‘Moon Rock’ a testament to the human spirit
A family photo can inspire a wealth of emotions, including nostalgic feelings and remembrances. In the case of Debra Sea, a third-year MFA student in UNCG’s film and video production program, a family photo snapped in her northern Minnesota home in 1970 inspired a documentary film.
“Moon Rock,” Sea’s 12-minute short documentary, will screen along with three other short films by UNCG MFA students at Weatherspoon Art Museum on Thursday, May 5 at 7 p.m. A filmmaker reception will begin at 6 p.m.
The film opens with her father, Duane, giving a physics lesson to a class of fifth graders at Wadena Deer Creek Elementary School in northern Minnesota. Duane Sea had once worked for NASA and joined the faculty of Bemidji State University in the late 1960s as a physics professor, Debra explains, and he made thousands of presentations to elementary school children throughout the Midwest during the 1960s.
To demonstrate the temperature extremes on the lunar surface, Duane would utilize liquid nitrogen to impress young audiences. In “Moon Rock,” he recreates his presentation for his son, Dave’s fifth grade class as he pounds a nail with a frozen banana and breaks a frozen flower, shatters it like glass.
His demo in “Moon Rock” marks the first time in 40 years he had explained the physics of space travel to school children.
Debra lit up as she recounted the origin of the famous blackand-white photo depicting her and her brothers, William and Dave, looking at a moon rock with wonder.
In 1970, Duane Sea brought a NASA exhibit to Bemidji State University, which included a moon rock. He couriered the rock from Duluth, Minn., to Bemidji, and made a brief stop at the Sea family home along the way. As the three Sea children stared at the rock, Debra’s mother took the inspirational photo.
“For me, it’s always been that anything is possible,” Debra said. “If a rock from the moon can end up on your kitchen table, then anything can happen. So that’s my philosophy on life and that inspired the film.”
Sea, whose last film, “Balance,” was accepted into 22 film festivals and was recently named a finalist for a Student Academy Award, said her motivation to make a documentary about her moon rock experience was fueled by her desire for other children to have that same feeling of pure wonder.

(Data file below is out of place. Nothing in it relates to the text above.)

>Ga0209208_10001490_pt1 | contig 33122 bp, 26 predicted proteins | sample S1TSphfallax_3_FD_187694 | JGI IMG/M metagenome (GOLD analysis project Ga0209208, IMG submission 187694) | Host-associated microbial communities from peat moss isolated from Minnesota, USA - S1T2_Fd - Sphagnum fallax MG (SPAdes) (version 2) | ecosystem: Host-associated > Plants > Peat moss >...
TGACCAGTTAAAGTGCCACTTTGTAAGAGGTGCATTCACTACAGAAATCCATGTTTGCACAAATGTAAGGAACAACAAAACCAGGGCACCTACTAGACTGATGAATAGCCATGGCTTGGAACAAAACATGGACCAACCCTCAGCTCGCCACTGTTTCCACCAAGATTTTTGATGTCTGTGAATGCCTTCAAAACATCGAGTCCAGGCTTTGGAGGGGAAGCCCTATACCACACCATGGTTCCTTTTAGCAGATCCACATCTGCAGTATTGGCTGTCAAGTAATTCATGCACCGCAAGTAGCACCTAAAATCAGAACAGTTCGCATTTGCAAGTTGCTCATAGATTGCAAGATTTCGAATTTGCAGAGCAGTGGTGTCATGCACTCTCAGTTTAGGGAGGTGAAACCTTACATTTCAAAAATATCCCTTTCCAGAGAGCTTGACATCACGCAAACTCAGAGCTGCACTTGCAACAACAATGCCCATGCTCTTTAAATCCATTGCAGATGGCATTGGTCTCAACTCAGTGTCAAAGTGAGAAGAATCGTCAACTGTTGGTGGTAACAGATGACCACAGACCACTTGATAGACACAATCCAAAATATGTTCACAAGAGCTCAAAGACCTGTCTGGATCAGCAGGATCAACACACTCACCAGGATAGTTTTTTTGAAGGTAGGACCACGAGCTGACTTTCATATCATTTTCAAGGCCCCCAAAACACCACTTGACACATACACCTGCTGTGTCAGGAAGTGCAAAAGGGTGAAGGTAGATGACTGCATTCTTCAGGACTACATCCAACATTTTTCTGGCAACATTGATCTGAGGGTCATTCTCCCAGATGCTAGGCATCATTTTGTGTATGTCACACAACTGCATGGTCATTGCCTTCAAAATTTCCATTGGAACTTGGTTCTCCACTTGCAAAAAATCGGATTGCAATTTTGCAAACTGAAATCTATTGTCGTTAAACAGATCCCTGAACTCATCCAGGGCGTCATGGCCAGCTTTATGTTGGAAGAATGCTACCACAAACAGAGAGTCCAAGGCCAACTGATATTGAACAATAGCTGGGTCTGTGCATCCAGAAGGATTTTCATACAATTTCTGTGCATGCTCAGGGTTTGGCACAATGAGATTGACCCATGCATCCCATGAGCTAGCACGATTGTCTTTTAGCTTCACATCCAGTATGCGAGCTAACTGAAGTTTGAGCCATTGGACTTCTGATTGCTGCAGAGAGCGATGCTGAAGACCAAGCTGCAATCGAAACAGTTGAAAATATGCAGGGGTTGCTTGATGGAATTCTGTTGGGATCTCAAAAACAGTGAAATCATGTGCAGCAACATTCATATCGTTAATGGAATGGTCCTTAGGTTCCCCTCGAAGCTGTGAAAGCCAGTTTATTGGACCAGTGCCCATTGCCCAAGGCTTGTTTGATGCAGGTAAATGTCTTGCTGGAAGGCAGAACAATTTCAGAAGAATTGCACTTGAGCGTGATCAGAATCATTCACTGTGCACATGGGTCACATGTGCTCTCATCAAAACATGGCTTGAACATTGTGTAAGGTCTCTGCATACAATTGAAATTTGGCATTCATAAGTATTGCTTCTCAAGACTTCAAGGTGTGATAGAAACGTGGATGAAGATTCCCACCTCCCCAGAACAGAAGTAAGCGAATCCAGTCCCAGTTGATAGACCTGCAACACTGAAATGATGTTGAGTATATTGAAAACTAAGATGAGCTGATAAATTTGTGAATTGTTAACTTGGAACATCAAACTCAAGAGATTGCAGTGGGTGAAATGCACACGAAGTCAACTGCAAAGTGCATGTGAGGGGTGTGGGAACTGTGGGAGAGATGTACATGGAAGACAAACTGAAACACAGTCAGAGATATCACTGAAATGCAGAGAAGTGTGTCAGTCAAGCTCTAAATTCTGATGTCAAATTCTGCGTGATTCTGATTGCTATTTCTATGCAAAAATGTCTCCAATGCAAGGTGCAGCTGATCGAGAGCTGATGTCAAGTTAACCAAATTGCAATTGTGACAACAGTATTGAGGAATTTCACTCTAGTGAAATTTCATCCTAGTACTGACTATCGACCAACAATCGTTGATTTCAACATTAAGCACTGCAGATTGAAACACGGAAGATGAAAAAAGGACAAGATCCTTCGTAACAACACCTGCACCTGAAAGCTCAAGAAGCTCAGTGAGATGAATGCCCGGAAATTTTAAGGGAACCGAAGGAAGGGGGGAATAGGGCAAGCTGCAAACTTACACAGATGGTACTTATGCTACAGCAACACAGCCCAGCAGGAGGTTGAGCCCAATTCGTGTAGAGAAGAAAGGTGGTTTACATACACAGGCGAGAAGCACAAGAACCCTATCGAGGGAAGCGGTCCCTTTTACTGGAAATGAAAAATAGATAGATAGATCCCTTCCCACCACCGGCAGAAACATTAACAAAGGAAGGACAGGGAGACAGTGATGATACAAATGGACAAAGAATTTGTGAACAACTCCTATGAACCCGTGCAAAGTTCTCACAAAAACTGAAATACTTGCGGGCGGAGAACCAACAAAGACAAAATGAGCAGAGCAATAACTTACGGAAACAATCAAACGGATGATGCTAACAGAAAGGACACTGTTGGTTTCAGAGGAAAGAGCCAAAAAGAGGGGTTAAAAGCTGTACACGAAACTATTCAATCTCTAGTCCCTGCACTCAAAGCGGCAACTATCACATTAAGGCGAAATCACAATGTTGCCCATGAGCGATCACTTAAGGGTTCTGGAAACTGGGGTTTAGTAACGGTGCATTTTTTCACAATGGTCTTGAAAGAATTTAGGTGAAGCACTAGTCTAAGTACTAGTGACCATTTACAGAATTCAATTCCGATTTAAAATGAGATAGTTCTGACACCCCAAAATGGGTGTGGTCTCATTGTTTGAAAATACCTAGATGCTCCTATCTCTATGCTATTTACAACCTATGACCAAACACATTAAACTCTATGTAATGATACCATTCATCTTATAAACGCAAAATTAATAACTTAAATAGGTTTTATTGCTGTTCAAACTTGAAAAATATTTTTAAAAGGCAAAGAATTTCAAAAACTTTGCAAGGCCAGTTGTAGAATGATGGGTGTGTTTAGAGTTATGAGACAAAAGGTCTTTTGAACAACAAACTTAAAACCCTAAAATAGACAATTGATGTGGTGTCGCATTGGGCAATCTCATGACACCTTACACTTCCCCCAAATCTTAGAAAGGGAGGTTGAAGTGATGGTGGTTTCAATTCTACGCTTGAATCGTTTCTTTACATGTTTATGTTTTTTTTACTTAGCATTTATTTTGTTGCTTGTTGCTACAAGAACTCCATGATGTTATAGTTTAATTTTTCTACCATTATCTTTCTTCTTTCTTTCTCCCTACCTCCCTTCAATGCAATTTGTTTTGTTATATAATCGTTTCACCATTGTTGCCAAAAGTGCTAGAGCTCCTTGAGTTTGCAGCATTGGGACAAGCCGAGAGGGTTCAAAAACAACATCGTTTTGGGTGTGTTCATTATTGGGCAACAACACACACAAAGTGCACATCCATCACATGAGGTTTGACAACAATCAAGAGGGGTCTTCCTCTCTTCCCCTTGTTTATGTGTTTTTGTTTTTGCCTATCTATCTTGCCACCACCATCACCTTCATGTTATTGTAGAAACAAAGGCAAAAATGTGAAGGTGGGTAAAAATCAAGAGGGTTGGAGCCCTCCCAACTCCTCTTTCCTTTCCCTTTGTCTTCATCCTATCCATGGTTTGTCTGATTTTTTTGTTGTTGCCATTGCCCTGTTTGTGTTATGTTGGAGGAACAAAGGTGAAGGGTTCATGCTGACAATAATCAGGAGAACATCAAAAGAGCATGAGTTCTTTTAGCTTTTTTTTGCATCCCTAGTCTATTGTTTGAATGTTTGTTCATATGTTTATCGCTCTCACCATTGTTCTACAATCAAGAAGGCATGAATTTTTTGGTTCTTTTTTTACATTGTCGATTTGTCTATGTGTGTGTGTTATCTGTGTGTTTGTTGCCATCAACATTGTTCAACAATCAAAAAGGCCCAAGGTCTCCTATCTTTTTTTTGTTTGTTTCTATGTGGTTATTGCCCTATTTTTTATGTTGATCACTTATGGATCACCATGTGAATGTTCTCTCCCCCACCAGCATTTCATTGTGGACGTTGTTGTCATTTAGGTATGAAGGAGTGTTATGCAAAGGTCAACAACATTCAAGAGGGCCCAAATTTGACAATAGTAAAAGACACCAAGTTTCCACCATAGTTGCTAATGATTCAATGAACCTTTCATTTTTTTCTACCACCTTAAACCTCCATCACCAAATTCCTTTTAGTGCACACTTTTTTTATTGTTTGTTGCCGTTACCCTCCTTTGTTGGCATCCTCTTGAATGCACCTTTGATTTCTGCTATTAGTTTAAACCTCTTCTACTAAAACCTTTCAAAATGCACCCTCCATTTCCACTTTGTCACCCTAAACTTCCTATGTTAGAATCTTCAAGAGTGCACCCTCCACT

To recreate that moment depicted in the family photo, Sea participated in NASA’s “moon rock loaner program,” and received permission from the agency to be a courier for a moon rock gathered during the famous Apollo 11 mission where Neil Armstrong became the first man to walk on the moon.
To receive the moon rock, Sea had to sign a lengthy agreement that placed strict demands on her.
“You had to keep the moon rock in line of sight at all times or it needed to be in a safe or vault and the safe or vault had to have a lock that was built in,” Sea explained. “It can’t be checked baggage, you can’t put it in the trunk of a car and you can’t stay overnight in a hotel or motel room with it.”
Security is of utmost importance, Sea said, because some moon rocks have been stolen and sold on the black market.
“They’re priceless and they’re considered national treasures of the American people,” she added.
Earlier this year, Sea and her assistant Adrienne Ostberg traveled to Hampton, Va. to pick up the moon rock before boarding a plane bound for Bemidji, Minn.
“They said we got the biggest [moon rock] they had — it was 115 grams, which is the size of 20 nickels,” Sea said.
Sea and Ostberg had to sleep in the Minneapolis airport when their flight was canceled.
“It was worrisome,” Sea said. “The idea about this documentary was not to come back saying, ‘Moon rock damaged forever’, or ‘Moon rock stolen.’” Sea safely delivered the moon rock to Wadena Deer Creek Elementary School, and at the conclusion of her father’s presentation, brought out the moon rock to show it to the fifthgraders.
“Everyone wanted to touch it,” she said. “It almost took on like this relic characteristic where people really wanted to touch it and see it, so we passed out gloves and let the kids touch it.”
Sea concludes the film with her father talking about how he disagrees with people who claim that children are so different today. Sea said she saw younger versions of herself in the faces of the fifth-graders at Wadena Creek.
“My father says he sees the same eager faces that he saw when he was doing this [40 years ago],” Sea said.
“Moon Rock” and three more thesis films by MFA students will be shown at 7 p.m. Thursday, May 5, at the Weatherspoon Art Museum. A reception will start at 6 p.m.; a question-and-answer session with the filmmakers will follow the screening.